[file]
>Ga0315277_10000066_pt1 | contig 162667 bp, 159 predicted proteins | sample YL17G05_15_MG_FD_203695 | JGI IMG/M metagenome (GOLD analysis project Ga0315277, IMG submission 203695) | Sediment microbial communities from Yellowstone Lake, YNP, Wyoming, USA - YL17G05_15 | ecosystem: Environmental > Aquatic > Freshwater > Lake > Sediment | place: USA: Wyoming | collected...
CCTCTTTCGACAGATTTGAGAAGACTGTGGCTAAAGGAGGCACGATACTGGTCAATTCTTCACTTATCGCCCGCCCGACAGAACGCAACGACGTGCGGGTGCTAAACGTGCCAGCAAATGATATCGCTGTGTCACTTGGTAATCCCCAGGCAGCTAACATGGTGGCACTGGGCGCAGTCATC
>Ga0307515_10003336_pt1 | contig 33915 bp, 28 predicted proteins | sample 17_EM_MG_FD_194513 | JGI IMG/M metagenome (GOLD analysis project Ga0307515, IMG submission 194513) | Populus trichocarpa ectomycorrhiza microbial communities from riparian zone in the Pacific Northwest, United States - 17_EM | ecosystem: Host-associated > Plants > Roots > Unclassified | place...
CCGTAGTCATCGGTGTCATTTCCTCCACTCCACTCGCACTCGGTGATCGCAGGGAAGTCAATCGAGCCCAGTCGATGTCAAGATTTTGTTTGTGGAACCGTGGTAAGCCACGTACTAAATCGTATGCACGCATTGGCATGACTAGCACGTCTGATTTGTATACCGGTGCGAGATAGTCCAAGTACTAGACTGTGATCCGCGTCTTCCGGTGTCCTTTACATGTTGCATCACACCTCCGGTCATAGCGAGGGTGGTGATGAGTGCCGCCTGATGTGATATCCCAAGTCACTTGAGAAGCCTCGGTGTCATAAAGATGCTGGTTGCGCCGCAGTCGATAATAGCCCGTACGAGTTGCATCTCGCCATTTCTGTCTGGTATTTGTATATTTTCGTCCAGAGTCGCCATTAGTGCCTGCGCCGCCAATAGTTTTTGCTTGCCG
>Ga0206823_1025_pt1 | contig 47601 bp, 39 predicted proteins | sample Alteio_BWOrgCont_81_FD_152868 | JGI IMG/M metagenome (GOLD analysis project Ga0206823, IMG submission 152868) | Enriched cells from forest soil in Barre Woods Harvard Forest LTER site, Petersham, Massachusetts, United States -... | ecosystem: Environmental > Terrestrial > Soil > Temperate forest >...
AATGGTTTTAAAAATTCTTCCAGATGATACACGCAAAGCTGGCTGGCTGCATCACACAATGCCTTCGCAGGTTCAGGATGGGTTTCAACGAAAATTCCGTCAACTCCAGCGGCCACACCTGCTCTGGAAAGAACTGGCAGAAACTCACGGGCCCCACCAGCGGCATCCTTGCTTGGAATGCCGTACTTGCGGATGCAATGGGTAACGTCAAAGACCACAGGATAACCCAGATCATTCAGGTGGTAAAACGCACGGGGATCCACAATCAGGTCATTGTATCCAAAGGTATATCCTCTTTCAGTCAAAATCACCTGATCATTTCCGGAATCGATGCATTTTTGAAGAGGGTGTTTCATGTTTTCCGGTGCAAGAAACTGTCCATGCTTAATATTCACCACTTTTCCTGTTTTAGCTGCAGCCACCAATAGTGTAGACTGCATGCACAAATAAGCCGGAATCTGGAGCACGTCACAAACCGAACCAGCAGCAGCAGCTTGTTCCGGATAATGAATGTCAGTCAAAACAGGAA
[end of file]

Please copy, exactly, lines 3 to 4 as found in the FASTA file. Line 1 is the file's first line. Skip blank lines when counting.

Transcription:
>Ga0307515_10003336_pt1 | contig 33915 bp, 28 predicted proteins | sample 17_EM_MG_FD_194513 | JGI IMG/M metagenome (GOLD analysis project Ga0307515, IMG submission 194513) | Populus trichocarpa ectomycorrhiza microbial communities from riparian zone in the Pacific Northwest, United States - 17_EM | ecosystem: Host-associated > Plants > Roots > Unclassified | place...
CCGTAGTCATCGGTGTCATTTCCTCCACTCCACTCGCACTCGGTGATCGCAGGGAAGTCAATCGAGCCCAGTCGATGTCAAGATTTTGTTTGTGGAACCGTGGTAAGCCACGTACTAAATCGTATGCACGCATTGGCATGACTAGCACGTCTGATTTGTATACCGGTGCGAGATAGTCCAAGTACTAGACTGTGATCCGCGTCTTCCGGTGTCCTTTACATGTTGCATCACACCTCCGGTCATAGCGAGGGTGGTGATGAGTGCCGCCTGATGTGATATCCCAAGTCACTTGAGAAGCCTCGGTGTCATAAAGATGCTGGTTGCGCCGCAGTCGATAATAGCCCGTACGAGTTGCATCTCGCCATTTCTGTCTGGTATTTGTATATTTTCGTCCAGAGTCGCCATTAGTGCCTGCGCCGCCAATAGTTTTTGCTTGCCG